11. I love the dichotomy between Walnut Creek and SOMA. If you’re not 24, childless, going out four nights a week, and looking for a “gritty urban experience” your only option is to move to the suburbs. You have to be pretty focused on alcohol to reduce the housing decision-making process to “how many bars are within stumbling distance of my front door?”. How about some additional questions like:
    Would I feel comfortable with my wife walking home alone at 10:00 p.m.?
    Would I ever let my ten-year-old child play with a friend on the sidewalk in front of my building?
    Is there any green space with a 20 minute walk of my building? Would I lie down on the grass there?
    How far would I have to walk to buy a box of pasta?

  12. LookAround –
    You certainly took a lot of license with my post. Bars are indicative of the presence of nightlife. No reference was made to being hammered. What were the quotations marks in reference to? Your internal thought process? I don’t think those go in quotation marks, unless you’re doing a weird third-person thing.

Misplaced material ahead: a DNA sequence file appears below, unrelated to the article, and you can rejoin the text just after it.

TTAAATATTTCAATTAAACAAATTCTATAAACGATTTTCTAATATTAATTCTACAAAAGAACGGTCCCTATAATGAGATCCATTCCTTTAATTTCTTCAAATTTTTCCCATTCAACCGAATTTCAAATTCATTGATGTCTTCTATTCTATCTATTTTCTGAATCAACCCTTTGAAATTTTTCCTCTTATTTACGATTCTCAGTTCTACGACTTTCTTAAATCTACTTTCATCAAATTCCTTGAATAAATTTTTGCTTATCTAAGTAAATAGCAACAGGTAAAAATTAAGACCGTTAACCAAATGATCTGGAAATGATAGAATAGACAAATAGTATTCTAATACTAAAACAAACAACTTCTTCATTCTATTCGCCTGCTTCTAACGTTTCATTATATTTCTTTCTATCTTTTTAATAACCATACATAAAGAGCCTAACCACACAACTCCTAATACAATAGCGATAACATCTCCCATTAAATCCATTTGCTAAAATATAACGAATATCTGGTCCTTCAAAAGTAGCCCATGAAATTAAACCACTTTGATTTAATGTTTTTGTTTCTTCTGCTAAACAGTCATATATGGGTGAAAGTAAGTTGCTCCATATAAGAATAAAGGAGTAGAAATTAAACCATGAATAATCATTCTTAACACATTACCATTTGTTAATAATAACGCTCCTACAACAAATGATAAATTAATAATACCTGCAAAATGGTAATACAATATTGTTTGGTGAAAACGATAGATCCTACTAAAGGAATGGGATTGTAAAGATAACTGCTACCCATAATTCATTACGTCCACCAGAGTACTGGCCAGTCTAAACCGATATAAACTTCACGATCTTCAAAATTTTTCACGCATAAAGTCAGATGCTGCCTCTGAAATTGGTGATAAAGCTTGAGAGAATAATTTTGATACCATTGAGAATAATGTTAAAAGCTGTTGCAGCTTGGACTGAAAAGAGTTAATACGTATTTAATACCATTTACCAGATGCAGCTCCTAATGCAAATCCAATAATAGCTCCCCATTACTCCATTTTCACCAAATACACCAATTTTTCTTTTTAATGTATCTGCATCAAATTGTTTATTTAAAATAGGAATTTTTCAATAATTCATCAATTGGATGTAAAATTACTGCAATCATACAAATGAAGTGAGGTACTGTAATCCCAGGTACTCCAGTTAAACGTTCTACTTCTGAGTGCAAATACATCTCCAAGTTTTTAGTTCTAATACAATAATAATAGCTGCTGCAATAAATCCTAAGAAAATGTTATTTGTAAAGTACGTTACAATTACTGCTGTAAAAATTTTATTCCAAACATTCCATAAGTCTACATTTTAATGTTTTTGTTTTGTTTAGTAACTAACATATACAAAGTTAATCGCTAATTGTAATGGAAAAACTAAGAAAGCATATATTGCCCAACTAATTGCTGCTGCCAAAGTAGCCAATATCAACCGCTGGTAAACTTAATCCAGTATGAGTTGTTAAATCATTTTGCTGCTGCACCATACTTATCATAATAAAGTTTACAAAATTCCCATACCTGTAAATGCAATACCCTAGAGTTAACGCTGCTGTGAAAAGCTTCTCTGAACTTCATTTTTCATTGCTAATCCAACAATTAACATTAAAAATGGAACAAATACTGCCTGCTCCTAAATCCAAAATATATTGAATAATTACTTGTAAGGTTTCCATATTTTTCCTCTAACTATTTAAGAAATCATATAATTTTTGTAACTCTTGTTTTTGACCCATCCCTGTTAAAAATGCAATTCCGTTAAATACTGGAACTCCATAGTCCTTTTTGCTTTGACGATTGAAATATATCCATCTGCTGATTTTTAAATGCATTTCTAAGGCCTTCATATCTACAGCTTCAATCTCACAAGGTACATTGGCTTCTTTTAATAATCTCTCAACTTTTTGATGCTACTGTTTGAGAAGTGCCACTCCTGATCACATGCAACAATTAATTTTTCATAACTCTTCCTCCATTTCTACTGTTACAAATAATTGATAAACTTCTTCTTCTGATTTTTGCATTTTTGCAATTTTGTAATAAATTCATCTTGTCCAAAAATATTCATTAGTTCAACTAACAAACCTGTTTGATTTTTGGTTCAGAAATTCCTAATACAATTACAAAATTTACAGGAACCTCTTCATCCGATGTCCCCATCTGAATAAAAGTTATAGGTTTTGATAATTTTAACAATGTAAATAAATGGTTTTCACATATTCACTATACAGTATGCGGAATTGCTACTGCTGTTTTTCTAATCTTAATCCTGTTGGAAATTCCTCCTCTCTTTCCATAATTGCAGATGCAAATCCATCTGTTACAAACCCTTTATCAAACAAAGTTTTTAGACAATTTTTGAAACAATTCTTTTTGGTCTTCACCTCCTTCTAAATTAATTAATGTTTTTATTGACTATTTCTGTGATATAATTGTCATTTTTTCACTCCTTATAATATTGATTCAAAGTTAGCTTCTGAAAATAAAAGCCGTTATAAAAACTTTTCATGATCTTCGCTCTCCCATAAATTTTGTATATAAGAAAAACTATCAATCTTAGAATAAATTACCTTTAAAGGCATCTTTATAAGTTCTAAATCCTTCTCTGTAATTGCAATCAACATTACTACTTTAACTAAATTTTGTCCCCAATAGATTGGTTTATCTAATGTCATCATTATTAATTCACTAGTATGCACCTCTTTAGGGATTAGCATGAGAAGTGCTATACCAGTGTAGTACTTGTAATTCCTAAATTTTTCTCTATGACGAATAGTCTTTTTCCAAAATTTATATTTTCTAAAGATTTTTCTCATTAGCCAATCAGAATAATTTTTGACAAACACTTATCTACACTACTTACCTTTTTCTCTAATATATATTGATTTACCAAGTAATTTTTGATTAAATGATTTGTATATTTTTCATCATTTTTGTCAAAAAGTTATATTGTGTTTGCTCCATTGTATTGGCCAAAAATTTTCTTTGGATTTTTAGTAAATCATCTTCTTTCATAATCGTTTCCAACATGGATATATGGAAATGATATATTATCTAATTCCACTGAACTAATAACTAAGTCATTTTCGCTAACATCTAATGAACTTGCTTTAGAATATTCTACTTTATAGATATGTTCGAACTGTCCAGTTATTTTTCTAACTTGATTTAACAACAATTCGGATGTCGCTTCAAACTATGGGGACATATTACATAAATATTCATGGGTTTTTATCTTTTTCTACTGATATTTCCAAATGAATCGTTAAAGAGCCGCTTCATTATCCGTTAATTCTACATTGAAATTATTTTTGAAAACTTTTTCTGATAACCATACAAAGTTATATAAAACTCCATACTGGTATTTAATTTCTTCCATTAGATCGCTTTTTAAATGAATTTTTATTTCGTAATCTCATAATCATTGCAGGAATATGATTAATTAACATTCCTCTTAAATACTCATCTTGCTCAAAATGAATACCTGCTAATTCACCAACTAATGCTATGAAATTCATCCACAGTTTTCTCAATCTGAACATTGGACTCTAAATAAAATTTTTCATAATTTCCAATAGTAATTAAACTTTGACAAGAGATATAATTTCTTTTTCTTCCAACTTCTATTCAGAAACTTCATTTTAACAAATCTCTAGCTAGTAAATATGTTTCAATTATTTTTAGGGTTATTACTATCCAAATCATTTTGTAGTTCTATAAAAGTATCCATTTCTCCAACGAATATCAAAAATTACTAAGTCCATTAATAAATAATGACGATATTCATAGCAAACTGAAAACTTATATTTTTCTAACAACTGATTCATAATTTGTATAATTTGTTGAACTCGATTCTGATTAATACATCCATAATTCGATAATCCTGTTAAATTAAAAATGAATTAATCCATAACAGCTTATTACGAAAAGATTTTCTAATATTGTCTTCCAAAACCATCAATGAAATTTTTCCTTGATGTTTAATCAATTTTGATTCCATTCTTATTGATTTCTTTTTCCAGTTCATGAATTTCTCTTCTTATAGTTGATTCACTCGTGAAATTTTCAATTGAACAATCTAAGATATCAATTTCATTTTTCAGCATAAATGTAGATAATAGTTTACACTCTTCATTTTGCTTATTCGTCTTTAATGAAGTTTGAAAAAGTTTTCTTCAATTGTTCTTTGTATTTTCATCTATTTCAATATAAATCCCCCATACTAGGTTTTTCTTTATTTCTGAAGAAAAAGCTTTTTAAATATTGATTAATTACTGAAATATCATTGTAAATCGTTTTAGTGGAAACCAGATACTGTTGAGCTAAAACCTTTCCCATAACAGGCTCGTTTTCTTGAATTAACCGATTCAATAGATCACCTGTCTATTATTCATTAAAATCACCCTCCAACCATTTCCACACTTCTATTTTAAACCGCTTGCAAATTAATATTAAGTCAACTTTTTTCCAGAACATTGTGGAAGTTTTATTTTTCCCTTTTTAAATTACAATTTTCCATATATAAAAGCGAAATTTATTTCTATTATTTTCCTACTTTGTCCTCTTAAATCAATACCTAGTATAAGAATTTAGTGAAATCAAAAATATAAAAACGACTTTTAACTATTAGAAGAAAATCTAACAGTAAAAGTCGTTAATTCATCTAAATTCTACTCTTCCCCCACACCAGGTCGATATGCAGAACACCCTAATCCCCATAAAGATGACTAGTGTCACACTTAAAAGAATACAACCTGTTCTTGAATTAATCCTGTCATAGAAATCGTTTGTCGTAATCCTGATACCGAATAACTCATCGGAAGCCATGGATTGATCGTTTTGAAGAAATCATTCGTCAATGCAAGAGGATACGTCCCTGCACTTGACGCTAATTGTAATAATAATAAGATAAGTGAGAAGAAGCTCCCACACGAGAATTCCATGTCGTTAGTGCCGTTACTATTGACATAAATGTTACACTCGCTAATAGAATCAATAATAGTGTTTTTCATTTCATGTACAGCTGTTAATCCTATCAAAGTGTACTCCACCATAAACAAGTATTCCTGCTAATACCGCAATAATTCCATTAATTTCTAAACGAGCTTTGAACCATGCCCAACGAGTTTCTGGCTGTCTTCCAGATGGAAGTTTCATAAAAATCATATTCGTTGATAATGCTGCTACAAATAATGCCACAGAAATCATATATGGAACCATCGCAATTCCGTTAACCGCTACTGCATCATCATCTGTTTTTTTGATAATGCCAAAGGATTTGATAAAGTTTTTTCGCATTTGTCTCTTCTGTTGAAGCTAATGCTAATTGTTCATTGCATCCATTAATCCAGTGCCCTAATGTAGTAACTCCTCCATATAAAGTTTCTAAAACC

As for Walnut Creek, it was there for emphasis. Thanks for the insightful reading.
    I know this will shock, but my girlfriend moved here from NYC and walks around near our place in SOMA at night. Sometimes after 10 p.m., even. It’s her choice.
    And neither of us want to have kids. Seriously, though – I wouldn’t let one of my nephews play on the sidewalk on Broadway @ Fillmore, much less Franklin. Would you? That’s nutz. As for grass, take a look at my previous post and then have someone translate “Yerba Buena” for you. It’s two blocks away. Kind of like Alta Plaza, except warm and chock full of interesting art and architecture. And food and drink.
    As for the pasta, why not buy it fresh at Bristol Farms? (less than one block).
    It’s amazing how reactionary people get when faced with the thought of *actual* urban living.